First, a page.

Discovery Channel's distributor in Ukraine, together the Ukrainian Association of the Blind and Kyiv city authorities, on Sept. 7 installed the first Braille information stand near the People's Friendship Arch, so that people with impaired vision can access information about the landmark monument on the spot.
Four more such stands at various spots around Kyiv will be set up by the end of 2015 as part of the See The Blind project, which is aimed at supporting people with special needs.
“Trying to broaden horizons, we’re opening up a tourist footpath for blind people,” Director of Discovery Networks in Ukraine, Moldova, Belarus and Baltic countries Anna Pak said during the presentation of the information stand on Sept. 7. “We’re definitely going to install stands at Landscape Avenue, Volodymyr Hill, the Park of Eternal Glory and the Pedestrian Bridge.”
The texts were written by well-known modern Ukrainian writers, Lubko Deresh, Galyna Tkachuk, Kateryna Babkina, Oles Ilchenko and Kseniya Kharchenko, so that “blind people can imagine the picture brightly in their thoughts,” the project organizers said. Once written, the texts were converted into Braille, a form of writing for the blind with patterns of raised dots that can be read by touch.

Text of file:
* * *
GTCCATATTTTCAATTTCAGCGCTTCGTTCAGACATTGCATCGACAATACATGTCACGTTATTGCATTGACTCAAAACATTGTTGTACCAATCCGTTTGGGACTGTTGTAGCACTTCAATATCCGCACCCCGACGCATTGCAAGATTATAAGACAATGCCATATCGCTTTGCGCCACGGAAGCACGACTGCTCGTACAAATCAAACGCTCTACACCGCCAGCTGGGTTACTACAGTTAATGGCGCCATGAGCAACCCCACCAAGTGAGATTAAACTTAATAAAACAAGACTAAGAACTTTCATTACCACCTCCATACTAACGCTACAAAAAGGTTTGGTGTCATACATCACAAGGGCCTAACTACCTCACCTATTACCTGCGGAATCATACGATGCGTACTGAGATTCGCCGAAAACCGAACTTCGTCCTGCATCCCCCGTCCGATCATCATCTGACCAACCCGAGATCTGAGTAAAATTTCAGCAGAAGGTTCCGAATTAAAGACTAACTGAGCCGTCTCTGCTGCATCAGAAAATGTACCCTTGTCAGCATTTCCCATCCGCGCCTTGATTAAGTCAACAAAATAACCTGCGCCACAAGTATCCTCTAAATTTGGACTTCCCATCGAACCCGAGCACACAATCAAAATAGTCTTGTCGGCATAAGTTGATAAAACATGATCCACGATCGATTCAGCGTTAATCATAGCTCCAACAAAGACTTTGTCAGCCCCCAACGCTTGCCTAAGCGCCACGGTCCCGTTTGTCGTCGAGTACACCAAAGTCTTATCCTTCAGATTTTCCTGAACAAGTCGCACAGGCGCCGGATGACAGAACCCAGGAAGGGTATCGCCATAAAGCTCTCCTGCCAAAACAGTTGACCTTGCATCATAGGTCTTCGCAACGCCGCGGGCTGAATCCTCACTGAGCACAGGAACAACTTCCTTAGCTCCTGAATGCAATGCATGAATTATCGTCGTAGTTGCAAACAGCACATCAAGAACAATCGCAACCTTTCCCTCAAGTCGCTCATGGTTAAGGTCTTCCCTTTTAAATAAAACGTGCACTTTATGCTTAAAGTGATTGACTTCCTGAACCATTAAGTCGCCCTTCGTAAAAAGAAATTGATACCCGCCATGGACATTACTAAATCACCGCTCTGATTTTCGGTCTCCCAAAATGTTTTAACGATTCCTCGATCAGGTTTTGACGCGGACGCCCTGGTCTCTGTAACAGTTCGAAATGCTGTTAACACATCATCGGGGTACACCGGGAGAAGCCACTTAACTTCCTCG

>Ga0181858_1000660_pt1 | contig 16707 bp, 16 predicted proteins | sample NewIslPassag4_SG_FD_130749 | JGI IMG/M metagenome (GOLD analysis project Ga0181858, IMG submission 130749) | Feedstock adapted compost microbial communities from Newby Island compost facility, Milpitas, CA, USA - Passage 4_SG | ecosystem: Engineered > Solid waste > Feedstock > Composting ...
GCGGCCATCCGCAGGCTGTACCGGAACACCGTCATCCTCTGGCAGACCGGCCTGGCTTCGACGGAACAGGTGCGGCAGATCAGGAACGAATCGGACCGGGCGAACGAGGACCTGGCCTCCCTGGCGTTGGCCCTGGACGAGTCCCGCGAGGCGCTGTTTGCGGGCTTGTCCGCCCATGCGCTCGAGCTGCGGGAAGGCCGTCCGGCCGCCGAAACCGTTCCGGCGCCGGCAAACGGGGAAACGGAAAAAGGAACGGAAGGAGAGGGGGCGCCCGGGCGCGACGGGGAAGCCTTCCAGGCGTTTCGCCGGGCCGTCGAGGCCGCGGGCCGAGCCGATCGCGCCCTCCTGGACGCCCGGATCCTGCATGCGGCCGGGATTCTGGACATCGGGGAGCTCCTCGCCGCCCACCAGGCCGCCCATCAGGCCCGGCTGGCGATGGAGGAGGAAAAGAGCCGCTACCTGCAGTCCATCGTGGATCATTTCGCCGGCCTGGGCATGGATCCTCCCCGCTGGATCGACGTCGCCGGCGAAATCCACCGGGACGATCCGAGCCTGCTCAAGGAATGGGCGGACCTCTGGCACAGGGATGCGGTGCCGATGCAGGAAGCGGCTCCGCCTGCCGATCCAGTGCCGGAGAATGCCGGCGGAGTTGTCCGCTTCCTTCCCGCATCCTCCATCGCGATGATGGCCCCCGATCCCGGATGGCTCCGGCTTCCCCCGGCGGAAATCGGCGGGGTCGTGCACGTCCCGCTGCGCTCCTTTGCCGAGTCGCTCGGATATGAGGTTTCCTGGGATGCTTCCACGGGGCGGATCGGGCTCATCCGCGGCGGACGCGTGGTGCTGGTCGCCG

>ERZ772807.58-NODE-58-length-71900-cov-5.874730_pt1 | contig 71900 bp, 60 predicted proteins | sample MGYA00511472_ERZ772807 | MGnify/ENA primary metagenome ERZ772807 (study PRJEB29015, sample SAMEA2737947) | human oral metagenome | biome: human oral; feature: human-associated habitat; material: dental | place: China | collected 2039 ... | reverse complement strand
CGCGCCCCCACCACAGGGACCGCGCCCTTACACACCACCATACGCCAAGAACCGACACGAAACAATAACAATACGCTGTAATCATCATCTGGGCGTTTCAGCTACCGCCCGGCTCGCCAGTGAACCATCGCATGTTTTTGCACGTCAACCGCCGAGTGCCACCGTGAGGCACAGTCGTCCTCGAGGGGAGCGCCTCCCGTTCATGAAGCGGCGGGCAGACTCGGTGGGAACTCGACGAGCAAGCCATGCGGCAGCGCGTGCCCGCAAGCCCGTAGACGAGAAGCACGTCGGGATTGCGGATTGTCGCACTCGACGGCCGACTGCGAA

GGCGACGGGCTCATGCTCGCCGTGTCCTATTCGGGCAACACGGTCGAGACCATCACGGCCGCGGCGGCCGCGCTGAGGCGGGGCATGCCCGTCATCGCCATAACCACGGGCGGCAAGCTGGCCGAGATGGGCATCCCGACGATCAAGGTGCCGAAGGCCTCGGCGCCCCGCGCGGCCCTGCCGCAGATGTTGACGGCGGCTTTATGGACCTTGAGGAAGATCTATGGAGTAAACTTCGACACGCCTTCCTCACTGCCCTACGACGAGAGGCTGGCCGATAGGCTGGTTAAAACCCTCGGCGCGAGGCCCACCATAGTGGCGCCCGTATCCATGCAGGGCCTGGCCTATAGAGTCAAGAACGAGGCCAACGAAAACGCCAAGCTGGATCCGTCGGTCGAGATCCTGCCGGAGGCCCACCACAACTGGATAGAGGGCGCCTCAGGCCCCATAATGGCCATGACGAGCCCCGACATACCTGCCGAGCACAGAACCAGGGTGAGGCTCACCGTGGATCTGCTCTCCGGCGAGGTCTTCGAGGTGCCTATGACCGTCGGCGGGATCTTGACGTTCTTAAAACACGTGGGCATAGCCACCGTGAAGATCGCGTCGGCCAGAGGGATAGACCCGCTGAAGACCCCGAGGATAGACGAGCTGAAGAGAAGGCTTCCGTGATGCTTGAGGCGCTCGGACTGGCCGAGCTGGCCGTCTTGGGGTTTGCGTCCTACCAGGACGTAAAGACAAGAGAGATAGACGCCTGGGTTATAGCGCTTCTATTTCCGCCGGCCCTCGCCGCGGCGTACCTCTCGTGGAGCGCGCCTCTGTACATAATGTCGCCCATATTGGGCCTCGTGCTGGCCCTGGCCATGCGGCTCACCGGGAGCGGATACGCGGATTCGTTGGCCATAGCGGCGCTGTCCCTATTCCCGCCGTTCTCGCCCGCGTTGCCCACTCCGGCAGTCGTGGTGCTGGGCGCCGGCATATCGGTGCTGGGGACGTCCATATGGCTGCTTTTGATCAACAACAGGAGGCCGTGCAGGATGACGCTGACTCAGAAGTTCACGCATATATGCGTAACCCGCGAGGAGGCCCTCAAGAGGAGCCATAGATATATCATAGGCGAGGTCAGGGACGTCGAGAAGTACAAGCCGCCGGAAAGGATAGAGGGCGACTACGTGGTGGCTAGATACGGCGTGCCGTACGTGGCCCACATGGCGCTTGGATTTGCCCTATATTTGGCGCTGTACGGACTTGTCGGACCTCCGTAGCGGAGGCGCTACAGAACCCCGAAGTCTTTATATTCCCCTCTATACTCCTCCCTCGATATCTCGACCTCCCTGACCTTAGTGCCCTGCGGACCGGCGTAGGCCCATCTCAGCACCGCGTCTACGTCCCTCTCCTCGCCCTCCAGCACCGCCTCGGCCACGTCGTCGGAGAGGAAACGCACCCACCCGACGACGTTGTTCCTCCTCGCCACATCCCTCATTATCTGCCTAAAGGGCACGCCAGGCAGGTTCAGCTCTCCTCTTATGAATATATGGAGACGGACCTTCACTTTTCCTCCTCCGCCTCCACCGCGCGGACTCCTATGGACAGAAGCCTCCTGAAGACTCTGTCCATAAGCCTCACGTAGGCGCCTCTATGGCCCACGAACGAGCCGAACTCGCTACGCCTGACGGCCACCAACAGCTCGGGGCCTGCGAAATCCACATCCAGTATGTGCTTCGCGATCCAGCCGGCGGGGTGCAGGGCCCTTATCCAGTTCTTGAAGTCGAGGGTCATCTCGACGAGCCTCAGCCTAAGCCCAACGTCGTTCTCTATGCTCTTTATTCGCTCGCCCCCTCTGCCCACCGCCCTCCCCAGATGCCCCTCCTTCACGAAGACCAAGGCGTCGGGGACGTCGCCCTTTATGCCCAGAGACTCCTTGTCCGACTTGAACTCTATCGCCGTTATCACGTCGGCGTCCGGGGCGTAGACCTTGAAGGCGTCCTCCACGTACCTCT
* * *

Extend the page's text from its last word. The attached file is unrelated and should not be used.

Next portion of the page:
“The main purpose (of the stands) is to remind people about those with special needs, even though I doubt that five information stands will completely change attitudes towards them. We have to continue to carry out such initiatives as these,” the writer Lubko Deresh said.
Mykhailo Osadchy, the deputy head of the Ukrainian Association of the Blind was the first blind person to read the whole text of the information stand at the People’s Friendship Arch: “There is plenty of sky here. The view of the Dnipro River from the Kyiv hills gives a feeling of calm floating over the water, the city. There is a cozy peninsula below, Podil. You fix your eyes on some streets, and in a moment, you recognize them with satisfaction. The main view of the river port invites you to embark on a voyage. Trukhaniv island, from a bird’s-eye view, seems to be a small, forest from times past, in the middle of a big city.”
Kyiv Post staff writer Denis Krasnikov can be reached at firstname.lastname@example.org